Updated 1:10 p.m. | Posted 11 a.m.
Minnesota State Fair officials say they’ve invited Black Lives Matter to have an authorized space inside the Minnesota State Fair even as the group plans a Saturday protest outside.
But a leader of the group says Black Lives Matter may not take the fair’s offer and that organizers are still weighing whether to try and move the march into the fairgrounds.
Rashad Turner with Black Lives Matter St. Paul said Tuesday his group has not contacted the fair about getting a booth there and that group leaders are reluctant to be an official presence.
He said their plan to march up Snelling Avenue to the fair’s main gate has drawn racist and angry reaction on Facebook and social media, and that organizers have concerns about their security.
“To sit in the fair without having the proper protection around us, to make sure that there’s no one looking to sort of provoke anything or paint us in a bad way â€” safety is a top concern,” Turner said. “Even as we’re protesting, we want to do things to keep things peaceful and keep everybody safe.”
Turner’s comments came after State Fair general manager Jerry Hammer told MPR News that he’d spoken to representatives of Black Lives Matter about an official fair space and felt optimistic they would take the offer.
“We talked to them about the process and the procedure” to get a booth,” said Hammer, although he did not say who he talked to. “I don’t know if they got their registration in last night, or whether it’s coming today.”
Black Lives Matter has staged a series of high-profile protests focused on racial discrimination, including a controversial holiday season gathering at the Mall of America.
The group says it wants more diversity among businesses at the fair, which opens Thursday. Organizers of the planned protest say they don’t think minorities get a fair shot at business opportunities there.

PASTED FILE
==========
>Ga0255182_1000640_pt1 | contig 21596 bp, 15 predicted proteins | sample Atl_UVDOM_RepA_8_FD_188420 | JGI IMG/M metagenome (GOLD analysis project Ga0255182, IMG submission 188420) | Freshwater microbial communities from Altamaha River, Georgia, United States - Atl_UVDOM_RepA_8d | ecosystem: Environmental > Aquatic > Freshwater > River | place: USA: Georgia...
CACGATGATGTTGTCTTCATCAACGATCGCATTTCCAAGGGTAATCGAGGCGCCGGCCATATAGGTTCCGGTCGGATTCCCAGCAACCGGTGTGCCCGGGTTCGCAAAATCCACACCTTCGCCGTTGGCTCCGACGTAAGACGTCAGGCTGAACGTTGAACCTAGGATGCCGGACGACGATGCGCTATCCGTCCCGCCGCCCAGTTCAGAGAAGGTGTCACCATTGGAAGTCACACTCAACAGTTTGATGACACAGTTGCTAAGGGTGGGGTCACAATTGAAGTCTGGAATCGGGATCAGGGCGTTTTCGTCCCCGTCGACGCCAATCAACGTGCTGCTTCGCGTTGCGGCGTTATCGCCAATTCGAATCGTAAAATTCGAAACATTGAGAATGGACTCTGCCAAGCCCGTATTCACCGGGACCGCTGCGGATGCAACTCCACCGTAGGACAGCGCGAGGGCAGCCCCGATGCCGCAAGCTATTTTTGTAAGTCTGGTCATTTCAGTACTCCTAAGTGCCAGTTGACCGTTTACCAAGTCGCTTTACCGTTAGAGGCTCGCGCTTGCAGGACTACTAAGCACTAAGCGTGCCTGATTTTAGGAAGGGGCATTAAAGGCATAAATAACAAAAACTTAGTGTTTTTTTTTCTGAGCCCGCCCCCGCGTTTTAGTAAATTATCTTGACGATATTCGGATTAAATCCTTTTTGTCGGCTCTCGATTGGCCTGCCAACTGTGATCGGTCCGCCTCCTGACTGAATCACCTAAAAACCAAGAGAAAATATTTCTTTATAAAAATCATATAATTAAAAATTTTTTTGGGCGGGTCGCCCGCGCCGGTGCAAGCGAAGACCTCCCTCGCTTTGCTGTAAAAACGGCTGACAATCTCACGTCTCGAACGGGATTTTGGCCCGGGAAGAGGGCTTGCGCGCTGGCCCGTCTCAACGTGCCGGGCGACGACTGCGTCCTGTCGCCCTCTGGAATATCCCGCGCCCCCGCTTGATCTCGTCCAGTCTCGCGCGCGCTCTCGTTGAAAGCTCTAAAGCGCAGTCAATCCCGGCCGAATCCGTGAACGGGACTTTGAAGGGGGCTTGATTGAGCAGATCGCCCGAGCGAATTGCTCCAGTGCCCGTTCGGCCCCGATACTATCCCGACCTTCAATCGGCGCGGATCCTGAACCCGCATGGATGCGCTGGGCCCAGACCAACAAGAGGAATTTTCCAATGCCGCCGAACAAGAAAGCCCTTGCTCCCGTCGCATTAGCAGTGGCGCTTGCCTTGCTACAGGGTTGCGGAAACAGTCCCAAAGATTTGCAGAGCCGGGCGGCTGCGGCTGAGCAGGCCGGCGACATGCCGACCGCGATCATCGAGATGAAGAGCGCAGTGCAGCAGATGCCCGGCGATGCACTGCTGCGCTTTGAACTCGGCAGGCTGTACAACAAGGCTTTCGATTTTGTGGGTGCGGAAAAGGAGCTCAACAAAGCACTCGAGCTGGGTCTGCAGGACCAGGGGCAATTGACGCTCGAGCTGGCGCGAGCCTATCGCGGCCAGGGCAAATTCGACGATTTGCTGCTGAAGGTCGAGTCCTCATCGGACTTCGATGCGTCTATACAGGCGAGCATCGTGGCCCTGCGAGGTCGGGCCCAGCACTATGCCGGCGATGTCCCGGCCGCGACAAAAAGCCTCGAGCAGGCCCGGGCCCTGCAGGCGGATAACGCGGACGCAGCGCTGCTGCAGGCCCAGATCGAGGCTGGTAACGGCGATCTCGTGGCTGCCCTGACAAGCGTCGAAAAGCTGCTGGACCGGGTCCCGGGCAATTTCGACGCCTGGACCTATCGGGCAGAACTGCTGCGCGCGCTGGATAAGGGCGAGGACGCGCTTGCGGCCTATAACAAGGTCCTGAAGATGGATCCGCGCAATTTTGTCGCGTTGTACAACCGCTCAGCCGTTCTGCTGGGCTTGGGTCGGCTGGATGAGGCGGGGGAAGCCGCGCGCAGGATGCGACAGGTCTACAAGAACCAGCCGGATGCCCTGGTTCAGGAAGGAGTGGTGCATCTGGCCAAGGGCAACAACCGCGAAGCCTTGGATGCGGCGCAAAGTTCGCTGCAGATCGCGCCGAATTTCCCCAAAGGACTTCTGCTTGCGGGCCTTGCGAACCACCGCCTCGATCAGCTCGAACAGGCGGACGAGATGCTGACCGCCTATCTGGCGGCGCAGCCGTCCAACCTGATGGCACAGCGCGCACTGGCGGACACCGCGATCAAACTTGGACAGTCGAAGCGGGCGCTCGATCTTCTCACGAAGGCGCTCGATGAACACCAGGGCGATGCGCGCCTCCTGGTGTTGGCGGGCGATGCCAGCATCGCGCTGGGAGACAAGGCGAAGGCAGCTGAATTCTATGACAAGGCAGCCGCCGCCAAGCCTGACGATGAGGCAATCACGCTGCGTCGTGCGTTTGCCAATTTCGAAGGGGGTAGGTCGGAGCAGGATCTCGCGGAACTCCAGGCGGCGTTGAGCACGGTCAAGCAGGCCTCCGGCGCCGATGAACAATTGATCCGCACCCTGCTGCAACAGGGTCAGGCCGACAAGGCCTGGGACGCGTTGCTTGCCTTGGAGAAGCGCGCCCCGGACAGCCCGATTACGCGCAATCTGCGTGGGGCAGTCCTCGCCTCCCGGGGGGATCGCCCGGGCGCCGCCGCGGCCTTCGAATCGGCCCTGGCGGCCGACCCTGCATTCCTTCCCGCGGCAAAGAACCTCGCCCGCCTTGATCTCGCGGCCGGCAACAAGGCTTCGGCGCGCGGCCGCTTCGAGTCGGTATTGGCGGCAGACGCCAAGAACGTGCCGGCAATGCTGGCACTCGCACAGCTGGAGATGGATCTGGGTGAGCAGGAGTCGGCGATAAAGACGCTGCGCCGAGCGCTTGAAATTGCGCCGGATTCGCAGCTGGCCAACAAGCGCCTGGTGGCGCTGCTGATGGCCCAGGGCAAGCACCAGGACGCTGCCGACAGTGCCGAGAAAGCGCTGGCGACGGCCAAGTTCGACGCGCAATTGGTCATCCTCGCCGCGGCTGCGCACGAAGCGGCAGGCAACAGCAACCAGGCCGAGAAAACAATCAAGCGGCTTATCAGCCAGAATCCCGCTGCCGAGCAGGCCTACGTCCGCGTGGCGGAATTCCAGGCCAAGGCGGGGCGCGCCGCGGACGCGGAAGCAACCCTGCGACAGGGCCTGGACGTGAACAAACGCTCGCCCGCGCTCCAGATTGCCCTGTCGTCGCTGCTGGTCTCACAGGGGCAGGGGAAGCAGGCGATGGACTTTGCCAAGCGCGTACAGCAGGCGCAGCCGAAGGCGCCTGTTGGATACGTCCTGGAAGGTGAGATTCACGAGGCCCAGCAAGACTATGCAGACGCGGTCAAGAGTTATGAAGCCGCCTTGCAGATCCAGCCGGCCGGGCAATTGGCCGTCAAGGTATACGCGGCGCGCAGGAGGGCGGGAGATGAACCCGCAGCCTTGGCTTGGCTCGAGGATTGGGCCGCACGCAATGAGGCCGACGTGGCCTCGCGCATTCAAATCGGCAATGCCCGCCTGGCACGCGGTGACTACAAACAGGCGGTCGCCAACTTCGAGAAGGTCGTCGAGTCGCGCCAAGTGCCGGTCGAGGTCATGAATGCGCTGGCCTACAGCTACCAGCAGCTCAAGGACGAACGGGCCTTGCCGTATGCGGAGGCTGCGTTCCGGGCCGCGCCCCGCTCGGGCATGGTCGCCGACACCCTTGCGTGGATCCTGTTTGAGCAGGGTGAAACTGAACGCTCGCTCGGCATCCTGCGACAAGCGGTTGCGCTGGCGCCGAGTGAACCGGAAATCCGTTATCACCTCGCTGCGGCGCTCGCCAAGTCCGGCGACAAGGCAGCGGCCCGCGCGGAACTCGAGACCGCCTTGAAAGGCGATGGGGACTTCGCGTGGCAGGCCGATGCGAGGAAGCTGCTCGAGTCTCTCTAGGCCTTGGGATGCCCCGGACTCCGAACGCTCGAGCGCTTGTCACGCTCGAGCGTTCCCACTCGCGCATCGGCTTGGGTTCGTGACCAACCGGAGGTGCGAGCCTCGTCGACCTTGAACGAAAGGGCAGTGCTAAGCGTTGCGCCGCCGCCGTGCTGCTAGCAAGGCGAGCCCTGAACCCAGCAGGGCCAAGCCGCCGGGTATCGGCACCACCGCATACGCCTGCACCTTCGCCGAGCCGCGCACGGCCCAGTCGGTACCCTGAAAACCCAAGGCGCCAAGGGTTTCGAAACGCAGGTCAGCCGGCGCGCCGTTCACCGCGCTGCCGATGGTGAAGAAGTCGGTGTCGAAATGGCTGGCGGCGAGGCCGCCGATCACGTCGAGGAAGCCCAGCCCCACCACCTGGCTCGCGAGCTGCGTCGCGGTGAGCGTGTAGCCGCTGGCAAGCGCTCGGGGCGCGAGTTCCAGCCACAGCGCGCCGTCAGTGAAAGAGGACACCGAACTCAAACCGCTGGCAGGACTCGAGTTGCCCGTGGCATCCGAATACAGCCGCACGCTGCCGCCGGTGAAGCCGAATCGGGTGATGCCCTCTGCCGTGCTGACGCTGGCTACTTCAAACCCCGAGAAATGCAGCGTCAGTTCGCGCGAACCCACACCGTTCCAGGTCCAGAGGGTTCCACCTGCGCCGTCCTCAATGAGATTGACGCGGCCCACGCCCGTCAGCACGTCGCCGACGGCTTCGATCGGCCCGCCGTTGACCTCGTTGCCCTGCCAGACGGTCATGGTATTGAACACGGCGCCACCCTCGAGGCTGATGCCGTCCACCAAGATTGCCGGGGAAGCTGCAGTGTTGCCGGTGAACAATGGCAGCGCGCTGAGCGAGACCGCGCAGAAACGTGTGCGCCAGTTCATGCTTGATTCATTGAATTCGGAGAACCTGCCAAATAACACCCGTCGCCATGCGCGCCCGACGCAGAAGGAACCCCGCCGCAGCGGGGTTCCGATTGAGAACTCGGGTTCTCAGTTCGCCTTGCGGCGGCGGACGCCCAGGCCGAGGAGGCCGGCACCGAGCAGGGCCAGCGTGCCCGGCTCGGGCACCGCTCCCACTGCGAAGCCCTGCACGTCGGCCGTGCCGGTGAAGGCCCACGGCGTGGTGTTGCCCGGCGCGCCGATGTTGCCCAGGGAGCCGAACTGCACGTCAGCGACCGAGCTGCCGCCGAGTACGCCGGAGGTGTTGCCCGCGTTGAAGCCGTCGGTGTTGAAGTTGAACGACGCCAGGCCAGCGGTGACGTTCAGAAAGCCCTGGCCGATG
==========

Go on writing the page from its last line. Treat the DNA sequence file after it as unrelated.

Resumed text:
Hammer said the fair doesn’t track the racial makeup of applicants and can’t differentiate among vendors by race. But he added that he is seeing more diversity as business turns over at the fair, although openings are few every year.
“This year, we had a bit of a break, with six openings for new food vendors. What we learned after the process was complete was that three of them happened to be minorities,” he said. “I am not sure how anyone would draw a conclusion that there is any lack of representation by any group, because we don’t know ourselves.”
Turner said the group plans on staying outside the State Fair gates Saturday but suggested that could change.
“They have been kind of posturing that the State Fair is private property. The way I interpret the law myself, along with other people, doesn’t necessarily apply to what we’re doing,” Turner said.
“We have no plans on going inside,” he added, “but the posturing is kind of something that makes us have to pray on that.”
Turner said Black Lives Matter may also consider calling for a boycott of the fair.
“That has been in some talks and some discussions and conversations at some tables that we have been sitting at,” he said. “We could end up moving toward a boycott, but I know for sure me and my family will not be attending this year.”